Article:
Left Behind: The Mark Review–Part 4

Previous parts

Tsion goes on to tell his flock that

if the Bible is true, next on the agenda is the ceremonial desecration of the temple in Jerusalem by Antichrist himself….this desecration shall include the sacrificing of a pig on the sacred altar.  It also includes blasphemy against God, profanity, derogatory statements about God and Messiah, and a denial of his resurrection.

I’m not sure where he gets all this from, saying it’s in the Bible. Best I can figure is that he gets it from Matthew 24:15-16:

Therefore when you see the abomination of desolation, spoken of by Daniel the prophet, standing in the holy place (whoever reads, let him understand), then let those who are in Judea flee to the mountains.

The Daniel verses on this subject are 11:31 and 12:11, as follows:

Daniel speaks of warring kings.  As for one of these kings,

Then offspring shall arise from him, and they shall defile the sanctuary of power.  They shall take away the daily sacrifice, and place there the abomination of desolation.

There is nothing here about pigs or anything else Tsion mentioned.  In fact, Daniel was written before there was a Messiah or resurrection to deny.  Verse 12:11 reads,

From the time the daily sacrifice is taken away and the abomination of desolation is set up, there shall be 1290 days.

The Orthodox Study Bible notes explain that the Daniel verses describe struggles between the Romans, Antiochus IV Epiphanes who reigned in Syria and Judea, and the Maccabees.  2 Maccabees 5-6 describes just what Epiphanes did:

Among various other cruel and despicable acts, he desecrated the Jewish Temple by daring to enter into it, with defiled hands taking the holy vessels, pulling down “the things dedicated by other kings to increase the glory and honor of the place,” and carrying off 1800 talents.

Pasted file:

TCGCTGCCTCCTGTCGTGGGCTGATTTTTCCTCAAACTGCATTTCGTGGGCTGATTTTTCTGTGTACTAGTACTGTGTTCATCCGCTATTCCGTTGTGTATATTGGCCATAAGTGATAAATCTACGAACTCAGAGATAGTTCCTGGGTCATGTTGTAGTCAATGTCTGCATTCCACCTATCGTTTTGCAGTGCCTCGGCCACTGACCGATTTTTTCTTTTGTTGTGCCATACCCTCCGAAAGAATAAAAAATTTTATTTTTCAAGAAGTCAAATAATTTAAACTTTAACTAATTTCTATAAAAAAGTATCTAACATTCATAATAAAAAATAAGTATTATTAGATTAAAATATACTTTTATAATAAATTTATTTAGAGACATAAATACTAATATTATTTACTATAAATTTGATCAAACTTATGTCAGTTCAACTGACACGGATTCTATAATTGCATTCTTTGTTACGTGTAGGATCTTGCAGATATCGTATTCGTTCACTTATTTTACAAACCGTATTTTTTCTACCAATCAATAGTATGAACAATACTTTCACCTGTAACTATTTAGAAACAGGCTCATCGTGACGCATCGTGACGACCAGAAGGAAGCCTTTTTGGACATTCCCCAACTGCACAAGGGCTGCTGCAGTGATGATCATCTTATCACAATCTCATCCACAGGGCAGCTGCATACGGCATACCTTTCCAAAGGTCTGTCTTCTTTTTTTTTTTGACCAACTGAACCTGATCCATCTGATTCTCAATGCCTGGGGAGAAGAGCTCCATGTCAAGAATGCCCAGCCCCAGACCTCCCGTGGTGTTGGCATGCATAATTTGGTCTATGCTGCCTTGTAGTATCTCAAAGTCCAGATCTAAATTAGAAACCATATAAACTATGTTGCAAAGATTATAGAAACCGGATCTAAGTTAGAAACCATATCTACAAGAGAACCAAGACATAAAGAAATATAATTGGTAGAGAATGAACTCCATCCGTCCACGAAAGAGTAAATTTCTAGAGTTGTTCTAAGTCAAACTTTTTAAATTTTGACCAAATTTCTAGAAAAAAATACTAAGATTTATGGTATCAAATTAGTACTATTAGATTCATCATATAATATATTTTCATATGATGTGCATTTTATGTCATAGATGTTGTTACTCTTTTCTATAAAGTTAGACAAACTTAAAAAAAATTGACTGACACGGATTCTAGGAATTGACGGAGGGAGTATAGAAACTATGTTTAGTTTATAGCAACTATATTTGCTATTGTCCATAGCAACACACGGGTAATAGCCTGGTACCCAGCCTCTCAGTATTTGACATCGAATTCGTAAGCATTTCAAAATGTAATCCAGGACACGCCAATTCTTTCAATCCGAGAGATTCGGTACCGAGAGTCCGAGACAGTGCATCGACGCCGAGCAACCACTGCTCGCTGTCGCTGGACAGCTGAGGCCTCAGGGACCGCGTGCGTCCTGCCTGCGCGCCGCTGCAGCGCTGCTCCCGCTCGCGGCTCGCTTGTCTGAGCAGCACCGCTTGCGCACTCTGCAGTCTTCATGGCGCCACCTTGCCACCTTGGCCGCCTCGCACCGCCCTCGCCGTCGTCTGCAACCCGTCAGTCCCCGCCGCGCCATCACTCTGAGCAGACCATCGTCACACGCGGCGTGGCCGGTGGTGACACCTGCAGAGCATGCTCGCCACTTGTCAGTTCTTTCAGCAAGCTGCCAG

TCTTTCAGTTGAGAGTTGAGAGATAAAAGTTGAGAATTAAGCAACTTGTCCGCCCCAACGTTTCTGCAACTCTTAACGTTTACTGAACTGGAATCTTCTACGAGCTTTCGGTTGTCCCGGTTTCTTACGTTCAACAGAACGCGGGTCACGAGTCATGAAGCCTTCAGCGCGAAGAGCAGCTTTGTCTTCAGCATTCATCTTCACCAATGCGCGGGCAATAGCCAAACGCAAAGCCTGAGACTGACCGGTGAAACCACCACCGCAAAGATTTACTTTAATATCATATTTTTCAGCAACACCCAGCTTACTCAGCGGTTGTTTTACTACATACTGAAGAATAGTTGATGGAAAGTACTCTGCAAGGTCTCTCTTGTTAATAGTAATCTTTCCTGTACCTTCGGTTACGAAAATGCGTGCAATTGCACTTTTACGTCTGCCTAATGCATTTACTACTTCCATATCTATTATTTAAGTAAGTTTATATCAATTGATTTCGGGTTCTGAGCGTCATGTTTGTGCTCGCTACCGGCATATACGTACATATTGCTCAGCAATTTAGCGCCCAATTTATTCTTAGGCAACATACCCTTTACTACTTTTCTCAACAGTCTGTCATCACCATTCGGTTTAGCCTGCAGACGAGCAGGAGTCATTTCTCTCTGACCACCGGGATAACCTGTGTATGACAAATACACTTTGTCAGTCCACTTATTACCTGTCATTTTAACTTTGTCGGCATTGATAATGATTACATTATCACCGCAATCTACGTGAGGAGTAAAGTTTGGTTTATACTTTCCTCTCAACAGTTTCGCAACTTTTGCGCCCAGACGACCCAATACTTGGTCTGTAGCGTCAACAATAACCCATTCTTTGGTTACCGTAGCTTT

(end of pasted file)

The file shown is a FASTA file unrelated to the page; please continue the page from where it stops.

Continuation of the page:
He insisted the temple be dedicated to Zeus; in fact, the The New Oxford Annotated Bible identifies the abomination as an altar to Zeus set up in the Temple’s holy of holies.

The Gentiles filled the temple with “debauchery and reveling,” including sex inside the temple precincts, and brought “unfitting things inside.  The altar was filled with disgusting things forbidden by the laws.”  That would include pigs.

Hey, wait a minute, this is 2 Maccabees, the Apocrypha, not recognized as Biblical by Protestants.  There was nothing in the Protestant Bible in these verses about pigs being sacrificed on the altar, but it’s here in 2 Maccabees.

Yet Tsion said it was in the Bible.  So–Does Tsion agree with the Catholics and Orthodox, and recognize 2 Maccabees as part of the Bible?  Hmmmm….

The Orthodox Study Bible notes also say that

Many early Christians also saw the destruction of the temple by the Roman general, Titus, in AD 70, as well as the persecutions of Christians by the Roman emperor Nero, as fulfillments of these verses [Daniel 11:30-35].

Indeed, Daniel’s prophecies have been fulfilled many times over the course of history, as God’s people have endured persecution and testing at the hands of those who blaspheme God in their pride.

Which works against the idea of complete literalism in the End-Times prophecies, doesn’t it?  How can the same exact thing be happening over and over again unless it can be understood as symbolic?

This also shows that the Antichrist is hardly one single person at one single point in time, but a figure who keeps rising again and again throughout history, persecuting first the Jews and then the Church.